relationships and better times are always possible.

In seeking to resolve our problems there is always the temptation to
make the perfect solution the enemy of the good solution. Yet a good
solution can create the opportunity for better solutions to emerge in
time. So I appeal to all involved in the negotiations to grasp the
good opportunity that now presents itself and to give us reasons to
hope for new possibilities and for a new beginning to our shared future
by reaching agreement in the coming days. For, should these hopes be
once more dashed, then the only winners will be the cynics, and the
losers, the people who believed that locally elected representatives
could take responsibility for our local situation.

The prospect of a situation where people’s and nations will no more
lift up sword against nation, and where there will be no more training
for war, is almost overwhelming. But the reports are that this is
exactly what our politicians are hammering out these days.

The rest of us must not just stand around and do nothing – the minimum
is that we accompany the politicians and their officials with our prayers
and best wishes. Peace is at once a value and a duty. We need to hammer
out and transform, in our own lives, those attitudes of bitterness which
are hostile to peace, and which threaten the dignity and respect due
to everyone as a human person. We need to lop off the old hatred and
suspicion and intolerance so that peace can begin to take root as a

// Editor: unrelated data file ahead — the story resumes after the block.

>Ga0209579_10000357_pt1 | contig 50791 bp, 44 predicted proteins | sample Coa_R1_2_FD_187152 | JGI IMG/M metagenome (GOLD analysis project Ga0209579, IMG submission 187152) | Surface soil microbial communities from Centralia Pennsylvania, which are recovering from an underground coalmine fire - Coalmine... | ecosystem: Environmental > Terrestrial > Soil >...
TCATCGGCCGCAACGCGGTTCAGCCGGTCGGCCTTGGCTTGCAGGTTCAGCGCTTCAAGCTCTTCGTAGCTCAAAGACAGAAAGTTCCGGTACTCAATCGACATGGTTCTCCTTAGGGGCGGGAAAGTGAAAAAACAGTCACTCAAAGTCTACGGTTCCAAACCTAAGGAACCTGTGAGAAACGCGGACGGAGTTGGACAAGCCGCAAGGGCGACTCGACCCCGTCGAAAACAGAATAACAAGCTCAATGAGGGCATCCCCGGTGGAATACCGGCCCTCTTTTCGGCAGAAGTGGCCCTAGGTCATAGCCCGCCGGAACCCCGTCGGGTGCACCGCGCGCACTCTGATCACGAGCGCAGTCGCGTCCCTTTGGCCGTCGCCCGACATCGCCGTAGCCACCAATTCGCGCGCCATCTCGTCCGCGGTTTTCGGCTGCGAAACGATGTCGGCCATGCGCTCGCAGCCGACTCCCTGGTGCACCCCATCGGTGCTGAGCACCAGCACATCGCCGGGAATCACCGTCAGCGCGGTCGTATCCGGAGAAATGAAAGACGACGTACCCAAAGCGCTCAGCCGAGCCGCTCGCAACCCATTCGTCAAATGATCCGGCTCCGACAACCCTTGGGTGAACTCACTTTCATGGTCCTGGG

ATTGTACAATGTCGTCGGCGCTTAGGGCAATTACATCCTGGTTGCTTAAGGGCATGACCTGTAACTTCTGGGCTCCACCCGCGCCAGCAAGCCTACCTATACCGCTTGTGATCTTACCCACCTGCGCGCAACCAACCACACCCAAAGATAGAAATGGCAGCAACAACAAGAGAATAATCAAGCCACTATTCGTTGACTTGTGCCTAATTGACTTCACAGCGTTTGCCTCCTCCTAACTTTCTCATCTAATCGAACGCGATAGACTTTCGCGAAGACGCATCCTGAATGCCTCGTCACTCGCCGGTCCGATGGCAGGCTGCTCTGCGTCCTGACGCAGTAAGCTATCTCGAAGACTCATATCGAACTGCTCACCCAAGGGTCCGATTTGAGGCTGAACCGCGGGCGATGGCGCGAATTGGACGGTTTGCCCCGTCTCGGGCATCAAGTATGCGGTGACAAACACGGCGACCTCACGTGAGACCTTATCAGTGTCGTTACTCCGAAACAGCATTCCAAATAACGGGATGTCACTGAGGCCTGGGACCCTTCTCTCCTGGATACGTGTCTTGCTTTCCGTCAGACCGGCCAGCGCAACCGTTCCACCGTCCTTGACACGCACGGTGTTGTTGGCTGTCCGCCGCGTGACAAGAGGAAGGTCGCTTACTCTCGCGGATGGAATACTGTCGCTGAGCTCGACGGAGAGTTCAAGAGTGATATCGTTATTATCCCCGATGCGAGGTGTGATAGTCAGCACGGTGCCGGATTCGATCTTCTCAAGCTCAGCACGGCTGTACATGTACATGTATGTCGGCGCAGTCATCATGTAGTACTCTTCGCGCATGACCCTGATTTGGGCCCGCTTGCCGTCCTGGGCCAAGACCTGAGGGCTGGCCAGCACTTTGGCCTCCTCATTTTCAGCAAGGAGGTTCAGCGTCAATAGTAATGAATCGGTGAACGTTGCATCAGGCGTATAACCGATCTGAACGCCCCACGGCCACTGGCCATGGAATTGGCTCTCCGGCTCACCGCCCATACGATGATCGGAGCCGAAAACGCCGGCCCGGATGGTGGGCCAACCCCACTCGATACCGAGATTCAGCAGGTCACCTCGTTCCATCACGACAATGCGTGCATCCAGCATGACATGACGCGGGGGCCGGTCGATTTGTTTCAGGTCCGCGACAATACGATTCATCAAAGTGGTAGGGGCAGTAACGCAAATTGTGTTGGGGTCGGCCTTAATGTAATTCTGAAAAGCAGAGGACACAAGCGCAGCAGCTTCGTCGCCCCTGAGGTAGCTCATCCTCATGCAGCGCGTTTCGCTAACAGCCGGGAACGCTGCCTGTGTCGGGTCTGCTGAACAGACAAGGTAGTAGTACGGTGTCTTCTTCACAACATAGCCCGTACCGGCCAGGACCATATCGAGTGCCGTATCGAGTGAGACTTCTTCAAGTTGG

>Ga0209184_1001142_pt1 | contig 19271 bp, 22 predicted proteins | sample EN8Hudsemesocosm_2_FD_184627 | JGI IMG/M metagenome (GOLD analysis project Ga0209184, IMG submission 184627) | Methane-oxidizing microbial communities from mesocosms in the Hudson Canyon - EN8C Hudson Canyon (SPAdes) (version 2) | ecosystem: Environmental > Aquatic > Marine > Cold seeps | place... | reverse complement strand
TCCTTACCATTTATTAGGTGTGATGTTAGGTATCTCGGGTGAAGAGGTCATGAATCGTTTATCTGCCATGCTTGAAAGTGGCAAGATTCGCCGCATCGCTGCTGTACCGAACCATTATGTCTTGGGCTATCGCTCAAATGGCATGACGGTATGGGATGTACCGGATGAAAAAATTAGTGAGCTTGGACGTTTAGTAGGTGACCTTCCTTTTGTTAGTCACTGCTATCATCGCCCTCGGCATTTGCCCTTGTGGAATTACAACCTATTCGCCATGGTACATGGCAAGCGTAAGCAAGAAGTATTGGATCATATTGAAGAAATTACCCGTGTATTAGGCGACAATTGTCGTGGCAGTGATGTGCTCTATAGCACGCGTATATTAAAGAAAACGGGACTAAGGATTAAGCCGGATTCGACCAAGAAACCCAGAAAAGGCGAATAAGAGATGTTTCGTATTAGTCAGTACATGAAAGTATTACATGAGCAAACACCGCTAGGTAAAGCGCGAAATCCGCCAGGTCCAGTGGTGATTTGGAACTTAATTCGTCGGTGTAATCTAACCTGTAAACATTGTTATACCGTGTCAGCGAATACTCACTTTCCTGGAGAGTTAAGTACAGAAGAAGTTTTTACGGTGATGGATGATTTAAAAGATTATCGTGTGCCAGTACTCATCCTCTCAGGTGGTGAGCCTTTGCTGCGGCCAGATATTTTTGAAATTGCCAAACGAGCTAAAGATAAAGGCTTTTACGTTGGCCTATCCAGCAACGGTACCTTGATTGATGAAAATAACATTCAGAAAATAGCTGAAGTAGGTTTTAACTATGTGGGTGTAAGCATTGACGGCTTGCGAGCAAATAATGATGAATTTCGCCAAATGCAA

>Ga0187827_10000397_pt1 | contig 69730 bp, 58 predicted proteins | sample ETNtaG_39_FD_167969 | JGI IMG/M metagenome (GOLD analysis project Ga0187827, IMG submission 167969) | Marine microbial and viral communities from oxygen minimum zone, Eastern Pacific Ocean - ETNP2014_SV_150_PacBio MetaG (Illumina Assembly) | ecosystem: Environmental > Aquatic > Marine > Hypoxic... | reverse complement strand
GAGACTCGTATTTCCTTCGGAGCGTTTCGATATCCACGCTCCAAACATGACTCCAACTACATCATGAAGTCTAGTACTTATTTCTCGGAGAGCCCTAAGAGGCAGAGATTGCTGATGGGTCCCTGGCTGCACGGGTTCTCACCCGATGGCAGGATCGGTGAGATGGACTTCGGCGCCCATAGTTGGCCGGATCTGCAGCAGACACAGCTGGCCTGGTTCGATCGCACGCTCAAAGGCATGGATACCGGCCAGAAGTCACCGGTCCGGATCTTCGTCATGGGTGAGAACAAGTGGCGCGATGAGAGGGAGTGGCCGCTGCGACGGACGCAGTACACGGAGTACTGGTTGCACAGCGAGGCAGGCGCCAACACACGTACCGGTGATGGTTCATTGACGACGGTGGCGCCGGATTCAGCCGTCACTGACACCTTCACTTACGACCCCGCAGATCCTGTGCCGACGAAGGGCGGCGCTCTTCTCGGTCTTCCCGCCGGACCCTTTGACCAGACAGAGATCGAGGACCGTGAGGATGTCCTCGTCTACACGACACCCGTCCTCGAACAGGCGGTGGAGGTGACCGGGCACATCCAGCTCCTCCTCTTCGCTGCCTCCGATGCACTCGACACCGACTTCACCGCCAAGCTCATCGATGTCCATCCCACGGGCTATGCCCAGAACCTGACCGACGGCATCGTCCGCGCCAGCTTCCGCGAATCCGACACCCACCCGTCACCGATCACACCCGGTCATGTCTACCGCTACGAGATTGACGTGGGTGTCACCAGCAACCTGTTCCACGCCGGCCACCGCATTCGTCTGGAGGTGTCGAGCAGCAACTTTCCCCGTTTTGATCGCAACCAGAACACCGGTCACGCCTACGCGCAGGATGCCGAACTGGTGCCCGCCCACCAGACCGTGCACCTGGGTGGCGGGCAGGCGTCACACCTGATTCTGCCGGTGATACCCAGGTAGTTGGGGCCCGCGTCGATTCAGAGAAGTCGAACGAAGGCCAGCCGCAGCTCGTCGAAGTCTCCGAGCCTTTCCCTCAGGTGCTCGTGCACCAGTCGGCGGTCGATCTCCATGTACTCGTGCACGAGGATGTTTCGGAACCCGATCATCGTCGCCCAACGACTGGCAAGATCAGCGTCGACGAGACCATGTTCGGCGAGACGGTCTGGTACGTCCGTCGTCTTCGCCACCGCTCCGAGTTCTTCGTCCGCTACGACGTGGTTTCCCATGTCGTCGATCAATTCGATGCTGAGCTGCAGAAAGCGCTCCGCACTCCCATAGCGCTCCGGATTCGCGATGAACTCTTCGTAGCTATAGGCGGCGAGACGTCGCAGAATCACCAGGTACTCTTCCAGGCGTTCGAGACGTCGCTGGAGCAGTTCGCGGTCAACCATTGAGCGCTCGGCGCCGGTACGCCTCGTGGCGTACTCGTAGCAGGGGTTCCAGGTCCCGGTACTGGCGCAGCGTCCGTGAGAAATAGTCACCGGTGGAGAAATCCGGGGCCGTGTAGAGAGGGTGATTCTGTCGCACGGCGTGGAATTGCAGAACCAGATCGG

value deeply embedded within the heart of every person. In this way
it can spread to families and to the different groups and associations
within our society until the whole of the community is involved.

Followers of Christ are interested primarily in the peace of Christ.
The peace of Christ is, in the first place, reconciliation with the Father.
But peace is also reconciliation with one’s brothers and sisters. In
the prayer that Jesus taught us, the “Our Father”, the forgiveness that
we ask of God is linked to the forgiveness that we give to our brothers
and sisters. That is the authentic foundation of any real and lasting
peace.

Yes, the vision of universal peace given to us by Isaiah, can seem
like something of a dream, but I am convinced that this dream can
come true. In a society where the welfare of every human person is
safeguarded and people try to share freely and trustingly with one
another the riches of their minds and their talents, what once seemed
impossible becomes possible and the civilisation of love itself,
can become a reality.

Further information:
Martin Long Director of Communications (086 172 7678)
Brenda Drumm Communications Officer (087 233 7797)

NOTES TO EDITORS:
* Archbishop Seán Brady is the Catholic Archbishop of Armagh and
Primate of All Ireland.

* St. John the Baptist Church, Gravaghy Road, Parish of Drumcree,
Portadown, was closed for several months whilst undergoing general
maintenance and reordering.

*The Mass for the reopening was attended by local parishioners and
began at 3.00 pm on Sunday afternoon.